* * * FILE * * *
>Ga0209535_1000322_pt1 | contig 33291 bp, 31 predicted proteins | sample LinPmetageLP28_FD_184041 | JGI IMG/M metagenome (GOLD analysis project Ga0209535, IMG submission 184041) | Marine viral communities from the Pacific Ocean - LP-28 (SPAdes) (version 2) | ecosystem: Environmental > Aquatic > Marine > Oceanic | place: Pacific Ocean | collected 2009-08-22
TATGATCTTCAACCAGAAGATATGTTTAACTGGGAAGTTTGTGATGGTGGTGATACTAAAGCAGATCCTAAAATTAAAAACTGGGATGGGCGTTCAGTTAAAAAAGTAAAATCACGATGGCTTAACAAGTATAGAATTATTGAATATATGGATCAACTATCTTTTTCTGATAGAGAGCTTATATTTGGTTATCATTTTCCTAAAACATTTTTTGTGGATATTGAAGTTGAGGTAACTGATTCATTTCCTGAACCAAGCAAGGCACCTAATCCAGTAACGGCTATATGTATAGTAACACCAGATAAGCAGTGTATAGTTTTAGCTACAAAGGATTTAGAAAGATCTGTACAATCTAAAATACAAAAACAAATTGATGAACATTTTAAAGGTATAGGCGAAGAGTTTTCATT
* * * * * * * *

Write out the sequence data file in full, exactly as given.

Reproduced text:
>Ga0209535_1000322_pt1 | contig 33291 bp, 31 predicted proteins | sample LinPmetageLP28_FD_184041 | JGI IMG/M metagenome (GOLD analysis project Ga0209535, IMG submission 184041) | Marine viral communities from the Pacific Ocean - LP-28 (SPAdes) (version 2) | ecosystem: Environmental > Aquatic > Marine > Oceanic | place: Pacific Ocean | collected 2009-08-22
TATGATCTTCAACCAGAAGATATGTTTAACTGGGAAGTTTGTGATGGTGGTGATACTAAAGCAGATCCTAAAATTAAAAACTGGGATGGGCGTTCAGTTAAAAAAGTAAAATCACGATGGCTTAACAAGTATAGAATTATTGAATATATGGATCAACTATCTTTTTCTGATAGAGAGCTTATATTTGGTTATCATTTTCCTAAAACATTTTTTGTGGATATTGAAGTTGAGGTAACTGATTCATTTCCTGAACCAAGCAAGGCACCTAATCCAGTAACGGCTATATGTATAGTAACACCAGATAAGCAGTGTATAGTTTTAGCTACAAAGGATTTAGAAAGATCTGTACAATCTAAAATACAAAAACAAATTGATGAACATTTTAAAGGTATAGGCGAAGAGTTTTCATT